South Sudan (MNN) – Earlier this year, food shortages were so bad in South Sudan that the nation briefly dipped into famine. But even now food is in short supply. Meanwhile, the conflict between ethnic tribal groups continues, making things worse.
Rob Cornelison is the new International Director of Set Free Ministries. He recently visited East Africa to meet up with Dan and Teresa who are working at the ministry’s school in South Sudan. The school has seen firsthand the impact these food shortages have had.
“It’s pretty dire,” Cornelison says, “Food costs have more than doubled since last November.” In fact, they’ve had to budget more for food as time goes on.
“We have to find ways to get enough food to feed the students and to feed the teachers. That’s increasingly getting more and more difficult as food prices continue to skyrocket and [in] the rainy season, roads become almost unpassable.”
On top of the food shortages is another worry—they are relatively close to an area of violence and raids take place often. People are killed and injured. Because of that, the region is rife with fear.
“You don’t know when a tribal raid is going to happen. So people are constantly in fear. And the enrollment for our second marking period has actually gone down a little bit because people are afraid to send their kids to school.”
And it turns out that these fights are compounding the food issues. Many people in the area are too frightened to go work in their fields, and they’ve stopped growing food altogether.
But the solution to some of these issues—fear, anger, and hatred—might be quite different than what you’d expect.
Freedom through forgiveness
Set Free Ministries provides biblical counseling in the United States that helps believers address the root cause of their problems. What they’ve found time and time again is that someone holding on to a grudge or bitterness will not vanquish their struggle. It seems that in South Sudan, too, that forgiveness could be the key to ending nation-wide struggles.
“You can’t deal with literacy, you can’t deal with health, you can’t deal with nation building without addressing the need for forgiveness and reconciliation.”
Right now, the ministry is taking part in an ongoing conversation with South Sudanese nationals all around the world to talk about this. They’re also working to bring the principles of the Freedom Appointments to South Sudan in a culturally relevant way. Cornelison explains that this will have to be an initiative led by South Sudanese nationals.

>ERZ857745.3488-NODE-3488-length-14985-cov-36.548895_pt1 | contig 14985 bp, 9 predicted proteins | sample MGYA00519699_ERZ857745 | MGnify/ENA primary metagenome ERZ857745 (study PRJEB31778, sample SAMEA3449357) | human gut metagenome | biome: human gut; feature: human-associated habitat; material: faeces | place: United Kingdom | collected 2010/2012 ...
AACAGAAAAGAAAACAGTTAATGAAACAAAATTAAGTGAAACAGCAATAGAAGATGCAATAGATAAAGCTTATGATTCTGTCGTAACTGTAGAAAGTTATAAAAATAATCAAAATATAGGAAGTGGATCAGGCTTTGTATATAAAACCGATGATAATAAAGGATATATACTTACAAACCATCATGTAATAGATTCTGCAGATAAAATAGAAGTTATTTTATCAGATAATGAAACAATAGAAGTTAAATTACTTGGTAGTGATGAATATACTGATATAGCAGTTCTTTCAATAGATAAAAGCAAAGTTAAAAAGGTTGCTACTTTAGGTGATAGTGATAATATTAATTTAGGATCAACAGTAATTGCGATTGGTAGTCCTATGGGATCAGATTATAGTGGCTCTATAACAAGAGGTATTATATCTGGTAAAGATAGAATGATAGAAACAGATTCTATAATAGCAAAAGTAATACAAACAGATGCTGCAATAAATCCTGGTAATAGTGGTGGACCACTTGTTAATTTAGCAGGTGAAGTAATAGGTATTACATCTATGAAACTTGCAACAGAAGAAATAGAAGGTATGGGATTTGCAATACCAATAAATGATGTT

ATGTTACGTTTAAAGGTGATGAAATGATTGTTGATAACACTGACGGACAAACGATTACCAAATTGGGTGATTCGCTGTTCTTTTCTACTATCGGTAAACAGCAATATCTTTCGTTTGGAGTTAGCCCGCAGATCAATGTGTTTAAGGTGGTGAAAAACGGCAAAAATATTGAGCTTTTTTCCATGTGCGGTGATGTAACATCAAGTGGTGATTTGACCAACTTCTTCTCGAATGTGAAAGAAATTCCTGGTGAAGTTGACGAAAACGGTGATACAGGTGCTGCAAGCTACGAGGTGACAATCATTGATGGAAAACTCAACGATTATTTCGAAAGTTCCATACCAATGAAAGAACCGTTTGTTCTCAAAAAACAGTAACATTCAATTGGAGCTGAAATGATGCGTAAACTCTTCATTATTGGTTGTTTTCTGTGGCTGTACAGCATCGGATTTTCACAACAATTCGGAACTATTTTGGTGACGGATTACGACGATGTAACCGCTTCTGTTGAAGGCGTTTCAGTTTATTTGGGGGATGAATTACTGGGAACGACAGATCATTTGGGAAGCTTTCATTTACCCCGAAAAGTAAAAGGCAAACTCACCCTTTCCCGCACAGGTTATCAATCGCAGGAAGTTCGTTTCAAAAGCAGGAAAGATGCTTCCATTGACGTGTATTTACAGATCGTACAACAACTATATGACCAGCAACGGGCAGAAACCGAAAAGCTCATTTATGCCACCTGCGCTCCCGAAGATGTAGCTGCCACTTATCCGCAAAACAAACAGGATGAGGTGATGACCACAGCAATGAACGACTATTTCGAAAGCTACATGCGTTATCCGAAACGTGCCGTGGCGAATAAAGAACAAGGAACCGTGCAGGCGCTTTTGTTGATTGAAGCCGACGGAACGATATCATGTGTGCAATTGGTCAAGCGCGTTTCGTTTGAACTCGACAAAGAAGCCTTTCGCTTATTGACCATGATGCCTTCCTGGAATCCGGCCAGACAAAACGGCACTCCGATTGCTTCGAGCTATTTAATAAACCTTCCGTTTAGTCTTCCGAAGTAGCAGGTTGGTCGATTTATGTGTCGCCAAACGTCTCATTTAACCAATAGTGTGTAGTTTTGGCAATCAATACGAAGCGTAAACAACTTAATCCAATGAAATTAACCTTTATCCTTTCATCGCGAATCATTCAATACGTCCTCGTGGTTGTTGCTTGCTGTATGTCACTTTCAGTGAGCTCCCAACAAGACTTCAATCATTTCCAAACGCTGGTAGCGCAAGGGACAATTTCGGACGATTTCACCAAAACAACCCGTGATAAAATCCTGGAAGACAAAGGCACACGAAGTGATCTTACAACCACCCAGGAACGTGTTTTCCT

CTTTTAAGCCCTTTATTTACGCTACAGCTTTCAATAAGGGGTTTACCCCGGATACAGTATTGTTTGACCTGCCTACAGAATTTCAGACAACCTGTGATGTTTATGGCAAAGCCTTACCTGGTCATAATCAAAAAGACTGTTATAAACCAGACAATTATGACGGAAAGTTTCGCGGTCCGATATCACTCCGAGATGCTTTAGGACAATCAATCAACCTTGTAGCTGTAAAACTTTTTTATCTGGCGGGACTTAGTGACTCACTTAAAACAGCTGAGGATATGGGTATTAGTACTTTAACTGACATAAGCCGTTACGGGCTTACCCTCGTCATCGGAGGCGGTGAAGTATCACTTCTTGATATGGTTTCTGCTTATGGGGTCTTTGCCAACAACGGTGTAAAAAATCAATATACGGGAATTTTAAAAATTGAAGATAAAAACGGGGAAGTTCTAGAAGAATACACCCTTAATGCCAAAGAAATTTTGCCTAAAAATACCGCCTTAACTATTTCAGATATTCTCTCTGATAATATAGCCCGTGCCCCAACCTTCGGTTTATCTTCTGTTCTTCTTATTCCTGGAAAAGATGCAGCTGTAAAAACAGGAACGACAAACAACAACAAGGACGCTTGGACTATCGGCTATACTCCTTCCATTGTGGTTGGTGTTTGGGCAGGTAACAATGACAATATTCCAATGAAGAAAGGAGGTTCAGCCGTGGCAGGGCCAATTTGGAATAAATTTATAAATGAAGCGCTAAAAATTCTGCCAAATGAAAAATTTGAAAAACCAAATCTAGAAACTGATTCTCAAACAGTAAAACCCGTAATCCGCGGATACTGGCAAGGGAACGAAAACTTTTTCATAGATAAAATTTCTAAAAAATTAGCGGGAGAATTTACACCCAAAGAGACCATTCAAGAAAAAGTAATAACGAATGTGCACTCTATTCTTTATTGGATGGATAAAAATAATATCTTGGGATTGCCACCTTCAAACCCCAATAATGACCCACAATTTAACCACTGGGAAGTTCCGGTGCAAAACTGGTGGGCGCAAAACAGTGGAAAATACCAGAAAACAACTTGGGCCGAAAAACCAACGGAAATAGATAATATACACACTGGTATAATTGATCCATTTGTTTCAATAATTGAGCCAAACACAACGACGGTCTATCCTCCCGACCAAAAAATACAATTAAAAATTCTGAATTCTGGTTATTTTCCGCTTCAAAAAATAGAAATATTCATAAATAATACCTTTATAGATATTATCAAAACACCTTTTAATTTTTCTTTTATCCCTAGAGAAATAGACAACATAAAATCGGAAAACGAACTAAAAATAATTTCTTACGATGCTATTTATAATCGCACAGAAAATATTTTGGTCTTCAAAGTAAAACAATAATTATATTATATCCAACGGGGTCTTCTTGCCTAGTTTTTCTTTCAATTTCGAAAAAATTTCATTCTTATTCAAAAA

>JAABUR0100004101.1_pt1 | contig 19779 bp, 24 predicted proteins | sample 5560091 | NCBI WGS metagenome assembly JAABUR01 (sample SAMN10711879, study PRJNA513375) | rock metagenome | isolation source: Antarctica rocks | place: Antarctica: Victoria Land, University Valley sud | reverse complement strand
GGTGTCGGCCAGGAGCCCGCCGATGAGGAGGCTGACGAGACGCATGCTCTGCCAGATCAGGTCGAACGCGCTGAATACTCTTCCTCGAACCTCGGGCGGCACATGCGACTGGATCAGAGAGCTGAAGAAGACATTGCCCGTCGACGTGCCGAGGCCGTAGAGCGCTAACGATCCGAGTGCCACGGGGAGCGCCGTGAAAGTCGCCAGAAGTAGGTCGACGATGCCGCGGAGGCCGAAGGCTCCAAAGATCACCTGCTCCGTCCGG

“It’s very important to us to have the local Church be empowered and equipped to disciple and to lead the Church from within the culture,” he says.
That’s because spiritual leaders from the same cultural background will have a better chance of connecting and communicating Gospel truths like forgiveness to those around them.
And so, much of the conversation between Dan and Teresa and Cornelison and other team members centered around how Set Free could influence the Church to be the primary mover of ministry going forward.
Missionaries from the West are not the targets of the ethnic conflict, but they are caught up in it, too. Even so, they have not faltered.
“They’re in a place that is close to the area of conflict. They offer hope because they’re not running away. And they’re trusting the Lord for their protection, but they’re also trusting the Lord to change the lives of the students and the community.”
This is emphasized because of what is going on in the school. As we shared last year, the school is meant to impact the surrounding community by answering educational, discipleship, and medical needs. But the latest food crisis might call for the agricultural program to focus more on large scale farming than small vegetable gardens.
This is just one of the many things the team has had to take into consideration as events unfold in South Sudan. Another is security. Corenlison says he hopes they’ll be able to repair the compound’s fencing soon, just as a precaution. Set Free is also establishing partnerships with some of the local NGO’s to try to address the food shortage problems together.
But one thing doesn’t change with the circumstances, and that is the need for people to hear about Jesus, and to grow in relationship with him. At this school, not only will students learn to write, but they’ll learn what it means to follow Jesus— what it is to live in fellowship with other believers.
Cornelison says, “These kids are being discipled. So even though the scale is small, Dan and Teresa’s work is having a great impact on the village and on the students.”
If you’d like to help with the work going on at this school, consider giving financially. You can give to Set Free’s Africa projects in general, or you can make a note with your gift that you’d like it to go to the school in South Sudan. Click here for more information or contact Set Free here.
Please pray for the teaching staff at the school to be able to adjust to the needs of the community. Ask God for provision and protection. And as Set Free establishes new and exciting partnerships across Africa, will you ask God to make the spread of the Gospel even greater?